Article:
Ellandi’s Summer of Love – The transparent line between love & hate

Posted by Ellandi on 8th Jul 2015
On Thursday 2nd July, Ellandi hosted it’s 4th annual Retail Rocks Conference at the Geological Society titled “Summer of Love – It’s a thin line between love & hate”.  The conference, which has quickly become seen as the leading shopping centre property conference, was well attended by approximately 150 senior industry participants. 

As always, the afternoon began with opening comments by Managing Director Morgan Garfield and Property Director Mark Robinson, who together founded the business seven years ago.  Morgan explained how the market has improved over the last 4 years and how Ellandi had grown to meet these challenges, followed by Mark, who discussed Ellandi’s achievements in the last year including the opening of the very first Pep & Co store at the Ellandi owned Newlands Shopping Centre the previous day. 

Panel One: “Landlord & Tenant Relationships – Why can’t we get on better?” 

The panel consisted of Andy Bond (Pep & Co), Andy Garbutt (Poundland), Mark Bourgeois (Capital & Regional), Allan Lockhart (NewRiver Retail) and was facilitated by Nicola Harrison (Retail Week).

 The session discussed a number of the challenges that affect the relationship including the perception from tenants that landlords were being unrealistic about the value of their property and the nationwide disparity around rates. Allan Lockhart pointed out that whilst the landlord and tenant relationship post-recession appears to have improved due to shorter lease terms, there are still a number of issues.

To this Mark Bourgeois commented “the Landlord & Tenant Act of 1954 is a good starting point to improve dialogue between the parties, however it feels strange that the 1954 act is still being used when shorter leases are the norm” and went on to comment that the Act should be abolished rather than simply modernised. 

Andy Bond spoke of his recent negotiations on his 50 stores in 50 days campaign and highlighted that “landlords have been hugely responsive to the changing nature of retail”. Lockhart added that retailers and occupiers will have to work closer together whilst Bourgeois stated that landlords will have to become even more flexible. 

The discussion quickly turned to the lack of transparency regarding sharing of information between landlords and tenants in the UK when compared to various parts of the continent. Andy Garbutt suggested that transparency is great in theory, but in reality retailers worry about how this would affect them at the point of renewal. Garbutt went on to suggest that perhaps landlords should be using a third party to collate sales data from retailers and aggregate it to provide an overall figure. Bond agreed that data would be helpful for tenants as well as landlords and therefore Pep & Co would be happy to share figures as necessary.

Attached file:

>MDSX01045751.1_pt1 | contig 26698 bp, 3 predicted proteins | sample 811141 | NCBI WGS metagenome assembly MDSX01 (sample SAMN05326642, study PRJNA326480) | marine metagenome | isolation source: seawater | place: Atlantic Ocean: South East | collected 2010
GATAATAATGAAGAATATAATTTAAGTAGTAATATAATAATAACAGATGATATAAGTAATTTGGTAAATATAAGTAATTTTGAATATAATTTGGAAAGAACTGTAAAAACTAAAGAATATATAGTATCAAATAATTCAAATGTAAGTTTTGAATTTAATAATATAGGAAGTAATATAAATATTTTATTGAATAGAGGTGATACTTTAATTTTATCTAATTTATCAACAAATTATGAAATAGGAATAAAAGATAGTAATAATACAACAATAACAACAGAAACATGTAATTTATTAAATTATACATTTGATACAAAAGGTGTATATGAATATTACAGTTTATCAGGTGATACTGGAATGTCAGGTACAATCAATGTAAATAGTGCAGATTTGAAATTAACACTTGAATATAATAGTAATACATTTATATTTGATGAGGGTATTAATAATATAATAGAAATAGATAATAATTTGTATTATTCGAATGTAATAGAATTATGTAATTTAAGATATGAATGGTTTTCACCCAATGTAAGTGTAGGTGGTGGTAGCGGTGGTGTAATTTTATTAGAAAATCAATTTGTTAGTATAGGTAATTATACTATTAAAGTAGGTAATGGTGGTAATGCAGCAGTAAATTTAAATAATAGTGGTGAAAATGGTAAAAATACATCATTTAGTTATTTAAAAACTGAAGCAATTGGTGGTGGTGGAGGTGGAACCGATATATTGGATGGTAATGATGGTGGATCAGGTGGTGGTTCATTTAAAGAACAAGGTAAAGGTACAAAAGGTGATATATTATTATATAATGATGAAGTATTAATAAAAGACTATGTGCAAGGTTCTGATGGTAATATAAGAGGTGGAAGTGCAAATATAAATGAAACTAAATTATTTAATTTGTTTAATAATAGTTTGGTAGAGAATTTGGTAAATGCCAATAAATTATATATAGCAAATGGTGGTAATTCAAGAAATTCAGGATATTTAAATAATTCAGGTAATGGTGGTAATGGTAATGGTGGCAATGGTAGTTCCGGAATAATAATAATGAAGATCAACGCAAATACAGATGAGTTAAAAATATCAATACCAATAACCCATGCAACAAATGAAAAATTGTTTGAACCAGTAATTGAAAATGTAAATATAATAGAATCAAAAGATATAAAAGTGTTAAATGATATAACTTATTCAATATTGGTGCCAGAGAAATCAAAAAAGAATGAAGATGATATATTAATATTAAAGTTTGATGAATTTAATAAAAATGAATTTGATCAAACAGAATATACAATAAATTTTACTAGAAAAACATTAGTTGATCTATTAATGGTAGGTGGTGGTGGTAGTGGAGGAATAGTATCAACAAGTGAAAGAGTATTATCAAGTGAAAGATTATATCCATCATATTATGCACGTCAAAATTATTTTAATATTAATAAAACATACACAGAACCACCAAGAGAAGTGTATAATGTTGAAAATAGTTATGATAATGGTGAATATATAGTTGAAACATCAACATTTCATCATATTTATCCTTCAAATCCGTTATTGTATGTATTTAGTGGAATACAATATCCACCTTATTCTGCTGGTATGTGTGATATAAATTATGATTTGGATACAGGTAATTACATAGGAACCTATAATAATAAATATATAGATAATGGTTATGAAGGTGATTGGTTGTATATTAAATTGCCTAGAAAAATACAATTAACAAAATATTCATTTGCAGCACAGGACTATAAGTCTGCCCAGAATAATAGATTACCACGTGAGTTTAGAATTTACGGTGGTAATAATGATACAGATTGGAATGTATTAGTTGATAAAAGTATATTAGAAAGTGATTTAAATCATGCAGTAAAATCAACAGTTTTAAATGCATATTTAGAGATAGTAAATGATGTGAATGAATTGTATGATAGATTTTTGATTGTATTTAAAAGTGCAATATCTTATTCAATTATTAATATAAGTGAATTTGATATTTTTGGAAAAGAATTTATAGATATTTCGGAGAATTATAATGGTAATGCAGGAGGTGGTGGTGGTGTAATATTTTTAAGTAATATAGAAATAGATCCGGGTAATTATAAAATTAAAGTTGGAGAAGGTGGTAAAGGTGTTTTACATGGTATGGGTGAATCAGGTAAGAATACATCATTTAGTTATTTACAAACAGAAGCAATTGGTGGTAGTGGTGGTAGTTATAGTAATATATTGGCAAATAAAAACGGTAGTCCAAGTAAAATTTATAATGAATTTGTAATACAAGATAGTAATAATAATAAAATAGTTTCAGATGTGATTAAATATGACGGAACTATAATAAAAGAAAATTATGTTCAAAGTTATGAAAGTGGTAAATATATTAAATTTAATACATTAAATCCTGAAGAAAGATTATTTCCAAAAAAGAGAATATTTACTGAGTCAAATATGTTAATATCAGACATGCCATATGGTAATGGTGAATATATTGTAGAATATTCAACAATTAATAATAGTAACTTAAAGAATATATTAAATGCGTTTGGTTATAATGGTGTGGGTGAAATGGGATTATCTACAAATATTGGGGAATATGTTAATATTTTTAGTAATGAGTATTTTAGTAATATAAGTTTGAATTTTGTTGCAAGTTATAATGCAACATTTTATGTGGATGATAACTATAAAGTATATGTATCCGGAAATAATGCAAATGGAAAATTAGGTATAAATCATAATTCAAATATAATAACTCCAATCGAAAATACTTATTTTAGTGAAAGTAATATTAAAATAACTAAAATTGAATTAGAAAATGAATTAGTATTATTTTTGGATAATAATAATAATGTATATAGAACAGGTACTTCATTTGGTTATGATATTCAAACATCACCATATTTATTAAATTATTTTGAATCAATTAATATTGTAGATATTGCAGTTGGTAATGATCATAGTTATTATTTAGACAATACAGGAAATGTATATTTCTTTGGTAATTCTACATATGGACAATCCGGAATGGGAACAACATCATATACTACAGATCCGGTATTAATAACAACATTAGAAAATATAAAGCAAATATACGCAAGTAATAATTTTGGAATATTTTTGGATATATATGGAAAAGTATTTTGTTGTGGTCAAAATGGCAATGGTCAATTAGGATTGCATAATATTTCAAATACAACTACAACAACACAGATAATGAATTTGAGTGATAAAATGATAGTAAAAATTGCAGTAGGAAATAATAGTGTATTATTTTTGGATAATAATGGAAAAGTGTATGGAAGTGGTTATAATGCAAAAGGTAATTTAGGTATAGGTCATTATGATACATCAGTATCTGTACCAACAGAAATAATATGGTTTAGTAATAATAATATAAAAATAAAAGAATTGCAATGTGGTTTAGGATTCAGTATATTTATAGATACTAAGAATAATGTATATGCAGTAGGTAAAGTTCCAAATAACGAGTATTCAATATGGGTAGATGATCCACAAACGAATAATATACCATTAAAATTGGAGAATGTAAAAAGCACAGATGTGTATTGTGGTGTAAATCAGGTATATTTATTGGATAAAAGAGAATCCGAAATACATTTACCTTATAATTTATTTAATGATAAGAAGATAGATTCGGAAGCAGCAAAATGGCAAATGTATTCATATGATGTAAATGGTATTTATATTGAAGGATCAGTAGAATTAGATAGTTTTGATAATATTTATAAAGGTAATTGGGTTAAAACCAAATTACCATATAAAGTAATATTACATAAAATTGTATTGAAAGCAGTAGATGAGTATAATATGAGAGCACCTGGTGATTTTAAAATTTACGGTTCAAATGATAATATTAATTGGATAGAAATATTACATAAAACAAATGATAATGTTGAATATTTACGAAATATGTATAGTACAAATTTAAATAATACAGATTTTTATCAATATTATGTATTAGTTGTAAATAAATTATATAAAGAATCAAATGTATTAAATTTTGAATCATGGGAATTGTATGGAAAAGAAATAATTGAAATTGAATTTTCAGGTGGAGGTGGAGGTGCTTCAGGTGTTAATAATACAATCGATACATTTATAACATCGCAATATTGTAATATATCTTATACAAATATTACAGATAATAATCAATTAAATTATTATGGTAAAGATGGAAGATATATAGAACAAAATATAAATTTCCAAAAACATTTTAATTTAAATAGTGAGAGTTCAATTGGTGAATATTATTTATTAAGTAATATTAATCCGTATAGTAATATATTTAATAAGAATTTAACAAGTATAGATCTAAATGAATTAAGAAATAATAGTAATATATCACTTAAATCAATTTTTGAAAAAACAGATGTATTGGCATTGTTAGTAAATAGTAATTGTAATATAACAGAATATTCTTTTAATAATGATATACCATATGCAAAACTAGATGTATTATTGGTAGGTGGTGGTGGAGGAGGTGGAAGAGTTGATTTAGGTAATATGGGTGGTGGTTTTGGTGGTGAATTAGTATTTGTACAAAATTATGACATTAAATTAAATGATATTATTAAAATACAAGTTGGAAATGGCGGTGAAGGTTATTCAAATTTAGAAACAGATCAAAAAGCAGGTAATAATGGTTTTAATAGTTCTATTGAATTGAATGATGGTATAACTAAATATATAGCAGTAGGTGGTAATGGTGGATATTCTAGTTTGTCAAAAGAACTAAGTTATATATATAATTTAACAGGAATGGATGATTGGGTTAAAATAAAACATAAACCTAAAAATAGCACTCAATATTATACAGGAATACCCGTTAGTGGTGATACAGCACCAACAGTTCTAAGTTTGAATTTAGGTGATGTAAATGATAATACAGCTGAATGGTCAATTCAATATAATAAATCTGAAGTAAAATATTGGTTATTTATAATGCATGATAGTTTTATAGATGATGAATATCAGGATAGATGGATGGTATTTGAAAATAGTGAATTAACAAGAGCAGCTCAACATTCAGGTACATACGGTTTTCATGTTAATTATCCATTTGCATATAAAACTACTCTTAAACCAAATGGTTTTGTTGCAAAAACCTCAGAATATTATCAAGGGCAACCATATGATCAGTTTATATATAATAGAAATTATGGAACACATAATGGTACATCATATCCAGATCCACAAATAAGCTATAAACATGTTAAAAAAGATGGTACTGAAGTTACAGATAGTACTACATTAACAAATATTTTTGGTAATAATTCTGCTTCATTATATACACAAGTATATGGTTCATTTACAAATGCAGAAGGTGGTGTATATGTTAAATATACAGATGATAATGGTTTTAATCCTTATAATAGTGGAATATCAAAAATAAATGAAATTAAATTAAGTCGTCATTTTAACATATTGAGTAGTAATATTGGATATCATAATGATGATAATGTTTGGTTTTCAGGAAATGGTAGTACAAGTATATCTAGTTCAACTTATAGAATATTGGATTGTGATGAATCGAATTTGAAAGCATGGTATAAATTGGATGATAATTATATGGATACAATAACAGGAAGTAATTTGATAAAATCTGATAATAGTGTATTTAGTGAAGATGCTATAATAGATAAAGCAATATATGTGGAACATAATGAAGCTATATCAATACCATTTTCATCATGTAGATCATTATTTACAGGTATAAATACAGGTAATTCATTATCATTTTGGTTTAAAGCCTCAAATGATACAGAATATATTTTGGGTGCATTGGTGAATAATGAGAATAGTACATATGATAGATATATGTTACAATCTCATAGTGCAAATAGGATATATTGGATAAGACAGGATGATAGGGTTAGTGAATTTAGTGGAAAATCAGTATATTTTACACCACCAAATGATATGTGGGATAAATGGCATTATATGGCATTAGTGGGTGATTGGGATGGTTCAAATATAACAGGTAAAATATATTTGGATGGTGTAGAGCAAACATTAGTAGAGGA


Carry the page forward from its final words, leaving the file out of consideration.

Key Note Speaker: What can the UK Shopping Centre Market learn from best practice abroad? 

Mark Owen of Resolution Property took to the stage and compared the differences across the continent from the 3,6,9 and 3,6,10 lease models in France which allows a larger degree of flexibility for the retailer and often automatic renewal in the 10th year, to the 5+5 lease structure in Poland which involves little negotiation leading to shorter void periods with index-linked rents and no zone A rent.

Owen concluded that lease structures are volatile and changing and that closer relationships between retailers and landlords, sharing turnover data and footfall continues to be the best way forward. 

Panel 2: “Will a continental model of ownership damage shopping centre investor values?"  

The last panel session consisted of Gabrielle Berring (Lloyds Bank Commercial Banking), Andrew Haines (Chenavari Investment Partners), Cameron Spry (Tristan Capital Partners) and Anuj Mittal (Angelo Gordon) and was facilitated by James Wallace (CoStar News). 

The session centred around the fact that many challenges facing landlords across the UK and the rest of Europe are similar however because European shopping centres typically have smaller units, retailers in the continent have more power than historically so. 

When questioned about how the continental model differs from the UK model, Anuj Mittal took the discussion back to transparency saying that “there is better transparency regarding the credit of the tenant on the continent”.


As the discussion drew to a close, Gabrielle Berring pointed out that transparency, both in terms of relationships with retailers and landlords, is often down to how good the asset manager is. 

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